When you hear someone’s name, it tends to trigger all sorts of biases that color how you perceive the subsequent information we learn about them — biases informed by stereotypes about gender and race. As I explained in my piece last year arguing against the use of cover letters and résumés in the hiring process, there’s a great deal of evidence supporting this idea, and it’s a very real factor in determining who gets access to which opportunities. To take the classic example, all things being equal, job applications with “white”-sounding names tend to garner more interview invites than those with “black”-sounding ones, even when the résumés under the names are identical.
Sherman Alexie, guest editor of the 2015 Best American Poetry, has a wonderful post about this phenomenon at the BAP blog. It’s pegged to a mini-scandal about one poem in particular.
Here’s the short version of what happened: Alexie, who was specifically on the lookout for work by under-the-radar poets as he examined thousands of candidates for BAP, got hold of a poem he really liked by an author named Yi-Fen Chou and selected it for the series. Right after he did so, the author reached out — actually, he wasn’t Chinese-American, as Alexie thought, but rather a white guy with the white-guy-sounding name Michael Derrick Hudson. Hudson chose the Chinese pseudonym, Alexie explains, “as a means of subverting what he believes to be a politically correct poetry business.”
Alexie wasn’t happy to find out about this. But when he looked at the actual poem itself, he realized that there wasn’t anything in there directly pertaining to being Chinese. “In fact, by referencing Adam and Eve, Poseidon, the Roman Coliseum, and Jesus, I’d argue that the poem is inherently obsessed with European culture,” he writes. “When I first read it, I’d briefly wondered about the life story of a Chinese American poet who would be compelled to write a poem with such overt and affectionate European classical and Christian imagery, and I marveled at how interesting many of us are in our cross-cultural lives, and then I tossed the poem on the ‘maybe’ pile that eventually became a ‘yes’ pile.”
Since all of this has come out, Alexie, himself of Native American descent, has gotten some heat from other poets to renege on his selection in light of the new information about the poem’s true authorship. But even though he was “so angry that I stormed and cursed around the room,” he decided he wasn’t going to.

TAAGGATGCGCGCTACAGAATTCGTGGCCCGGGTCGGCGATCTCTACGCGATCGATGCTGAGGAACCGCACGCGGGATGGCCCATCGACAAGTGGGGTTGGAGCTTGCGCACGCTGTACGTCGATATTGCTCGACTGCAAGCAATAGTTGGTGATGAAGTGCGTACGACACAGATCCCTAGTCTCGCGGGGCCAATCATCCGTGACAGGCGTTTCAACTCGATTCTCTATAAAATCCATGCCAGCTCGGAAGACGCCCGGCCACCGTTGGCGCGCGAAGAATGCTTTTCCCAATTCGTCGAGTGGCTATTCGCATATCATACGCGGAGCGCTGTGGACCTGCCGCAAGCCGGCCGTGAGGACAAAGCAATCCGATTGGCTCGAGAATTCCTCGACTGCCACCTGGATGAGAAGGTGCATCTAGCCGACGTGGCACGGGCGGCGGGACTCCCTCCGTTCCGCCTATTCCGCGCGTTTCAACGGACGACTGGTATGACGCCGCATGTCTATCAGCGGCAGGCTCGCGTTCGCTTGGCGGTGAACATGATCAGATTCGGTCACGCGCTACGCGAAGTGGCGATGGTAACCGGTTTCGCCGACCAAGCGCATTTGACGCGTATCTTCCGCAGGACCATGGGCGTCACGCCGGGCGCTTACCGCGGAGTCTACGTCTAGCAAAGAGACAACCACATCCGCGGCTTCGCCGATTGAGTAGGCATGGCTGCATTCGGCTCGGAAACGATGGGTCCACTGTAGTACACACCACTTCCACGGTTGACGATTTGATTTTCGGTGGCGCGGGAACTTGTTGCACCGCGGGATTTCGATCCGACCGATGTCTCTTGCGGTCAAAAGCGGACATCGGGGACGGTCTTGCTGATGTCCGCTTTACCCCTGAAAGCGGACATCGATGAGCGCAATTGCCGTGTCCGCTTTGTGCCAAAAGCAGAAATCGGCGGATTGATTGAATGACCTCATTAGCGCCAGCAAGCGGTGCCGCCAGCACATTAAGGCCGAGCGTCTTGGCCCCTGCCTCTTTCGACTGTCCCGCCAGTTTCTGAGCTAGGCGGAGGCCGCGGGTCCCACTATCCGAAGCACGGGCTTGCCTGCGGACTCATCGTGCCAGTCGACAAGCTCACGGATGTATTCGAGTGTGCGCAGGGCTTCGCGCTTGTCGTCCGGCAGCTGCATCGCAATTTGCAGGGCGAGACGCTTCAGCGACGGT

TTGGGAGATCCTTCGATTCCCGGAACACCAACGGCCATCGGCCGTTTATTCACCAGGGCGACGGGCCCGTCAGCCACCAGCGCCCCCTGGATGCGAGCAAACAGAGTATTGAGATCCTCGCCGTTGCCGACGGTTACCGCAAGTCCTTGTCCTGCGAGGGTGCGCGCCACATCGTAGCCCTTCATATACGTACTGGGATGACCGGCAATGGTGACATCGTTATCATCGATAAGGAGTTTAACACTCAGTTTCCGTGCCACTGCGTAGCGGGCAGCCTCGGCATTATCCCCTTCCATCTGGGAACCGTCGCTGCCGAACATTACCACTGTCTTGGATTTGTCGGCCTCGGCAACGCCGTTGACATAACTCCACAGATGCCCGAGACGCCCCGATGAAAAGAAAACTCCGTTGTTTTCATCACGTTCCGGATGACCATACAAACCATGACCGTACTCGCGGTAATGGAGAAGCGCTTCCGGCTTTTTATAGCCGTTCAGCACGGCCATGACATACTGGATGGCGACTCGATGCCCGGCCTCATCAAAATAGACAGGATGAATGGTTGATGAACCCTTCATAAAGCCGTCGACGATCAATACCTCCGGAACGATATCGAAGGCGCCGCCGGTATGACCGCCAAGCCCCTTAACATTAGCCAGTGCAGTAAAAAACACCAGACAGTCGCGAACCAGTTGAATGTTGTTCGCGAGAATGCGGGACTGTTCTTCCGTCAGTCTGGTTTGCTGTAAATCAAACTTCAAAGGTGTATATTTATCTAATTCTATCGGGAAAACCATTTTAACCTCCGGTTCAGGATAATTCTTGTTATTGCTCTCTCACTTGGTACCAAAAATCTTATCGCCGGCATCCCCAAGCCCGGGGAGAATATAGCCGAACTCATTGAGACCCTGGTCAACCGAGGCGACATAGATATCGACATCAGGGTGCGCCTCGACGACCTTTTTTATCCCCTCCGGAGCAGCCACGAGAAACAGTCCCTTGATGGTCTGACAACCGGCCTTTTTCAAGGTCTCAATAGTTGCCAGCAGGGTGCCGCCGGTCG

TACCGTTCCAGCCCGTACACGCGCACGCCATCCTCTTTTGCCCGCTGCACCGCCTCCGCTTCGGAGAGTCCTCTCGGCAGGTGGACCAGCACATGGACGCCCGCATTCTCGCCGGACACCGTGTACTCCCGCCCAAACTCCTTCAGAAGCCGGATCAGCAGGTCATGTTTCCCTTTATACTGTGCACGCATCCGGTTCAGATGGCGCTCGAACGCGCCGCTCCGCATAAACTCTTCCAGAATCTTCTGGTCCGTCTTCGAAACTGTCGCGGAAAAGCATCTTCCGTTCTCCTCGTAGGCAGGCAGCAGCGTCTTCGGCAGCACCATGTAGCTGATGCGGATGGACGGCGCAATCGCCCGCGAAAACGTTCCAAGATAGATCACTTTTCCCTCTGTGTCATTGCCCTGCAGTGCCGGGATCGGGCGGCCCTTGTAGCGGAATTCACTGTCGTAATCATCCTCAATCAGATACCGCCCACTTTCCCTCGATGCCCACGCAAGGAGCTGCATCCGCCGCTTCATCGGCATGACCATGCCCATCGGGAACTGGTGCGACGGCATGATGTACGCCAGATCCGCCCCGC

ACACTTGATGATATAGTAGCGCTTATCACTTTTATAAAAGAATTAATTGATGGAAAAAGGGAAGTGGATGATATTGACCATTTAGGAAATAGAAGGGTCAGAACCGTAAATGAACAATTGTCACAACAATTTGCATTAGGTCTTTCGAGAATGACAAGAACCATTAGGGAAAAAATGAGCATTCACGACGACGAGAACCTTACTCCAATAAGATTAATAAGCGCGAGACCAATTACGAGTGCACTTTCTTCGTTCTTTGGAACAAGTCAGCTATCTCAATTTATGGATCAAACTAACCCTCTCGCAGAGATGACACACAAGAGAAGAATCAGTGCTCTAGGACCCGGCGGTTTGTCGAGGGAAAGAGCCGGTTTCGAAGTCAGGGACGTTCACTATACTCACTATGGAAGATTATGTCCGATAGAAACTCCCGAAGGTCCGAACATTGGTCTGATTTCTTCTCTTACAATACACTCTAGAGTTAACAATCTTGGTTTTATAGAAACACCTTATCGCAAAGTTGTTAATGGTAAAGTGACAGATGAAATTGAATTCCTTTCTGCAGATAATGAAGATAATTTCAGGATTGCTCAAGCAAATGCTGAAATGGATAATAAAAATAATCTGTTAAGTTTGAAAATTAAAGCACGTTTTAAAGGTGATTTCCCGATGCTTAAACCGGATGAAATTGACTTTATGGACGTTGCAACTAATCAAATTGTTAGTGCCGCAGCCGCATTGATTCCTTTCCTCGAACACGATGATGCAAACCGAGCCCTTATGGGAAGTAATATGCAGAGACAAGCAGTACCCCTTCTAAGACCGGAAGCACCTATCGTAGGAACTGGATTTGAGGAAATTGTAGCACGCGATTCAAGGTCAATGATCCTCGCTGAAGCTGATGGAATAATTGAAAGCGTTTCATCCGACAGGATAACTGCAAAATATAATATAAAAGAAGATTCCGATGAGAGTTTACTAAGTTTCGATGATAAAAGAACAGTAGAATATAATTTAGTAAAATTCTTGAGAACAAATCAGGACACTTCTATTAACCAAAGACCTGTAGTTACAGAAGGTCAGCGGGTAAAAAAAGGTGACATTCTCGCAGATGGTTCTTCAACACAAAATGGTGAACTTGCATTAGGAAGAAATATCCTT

Alexie is very transparent with his reasoning:
Trust me, I would much rather be getting praised by you poets than receiving the vilification I am getting now.
But I had to keep that pseudonymous poem in the anthology because it would have been dishonest to do otherwise.
If I’d pulled the poem then I would have been denying that I gave the poem special attention because of the poet’s Chinese pseudonym.
If I’d pulled the poem then I would have been denying that I was consciously and deliberately seeking to address past racial, cultural, social, and aesthetic injustices in the poetry world.
Elsewhere in the post, Alexie highlights some of the other steps he took to protect himself from reading the poems in a biased manner:
Rule #1: I will not choose any poem written by a close friend.
Rule #2: I will be extremely wary of choosing any poem written by somebody I know, even if I have only met that person once twenty years ago and haven’t talked to that person since.
Rule #3: I will also be hyper-judgmental of any poem written by a poet I already admire. I will not be a fan boy.
Rule #4: I will not choose any poem based on a poet’s career. Each poem will stand or fall on its own merits. There will be no Honorary Oscars.
It can feel threatening to acknowledge that we are all susceptible to bias. The reality is that it’s simply a part of being human — if we see the name of a writer we know and like under the title of a given work, unless we’re very careful, we’re likely to overestimate the quality of the writing. The same goes for the aforementioned influence of race and gender.
Alexie, in both explaining his guidelines and acknowledging the fact that he read Hudson’s poem in a different, more open way because he thought the author was Chinese-American, is being refreshingly honest about all of this stuff. It’s obviously an unusual case because most of the research on names and bias focuses on members of minority groups getting discriminated against as a result of their names, but the simple idea that, yes, names trigger bias is an important one to wrestle with rather than try to explain away.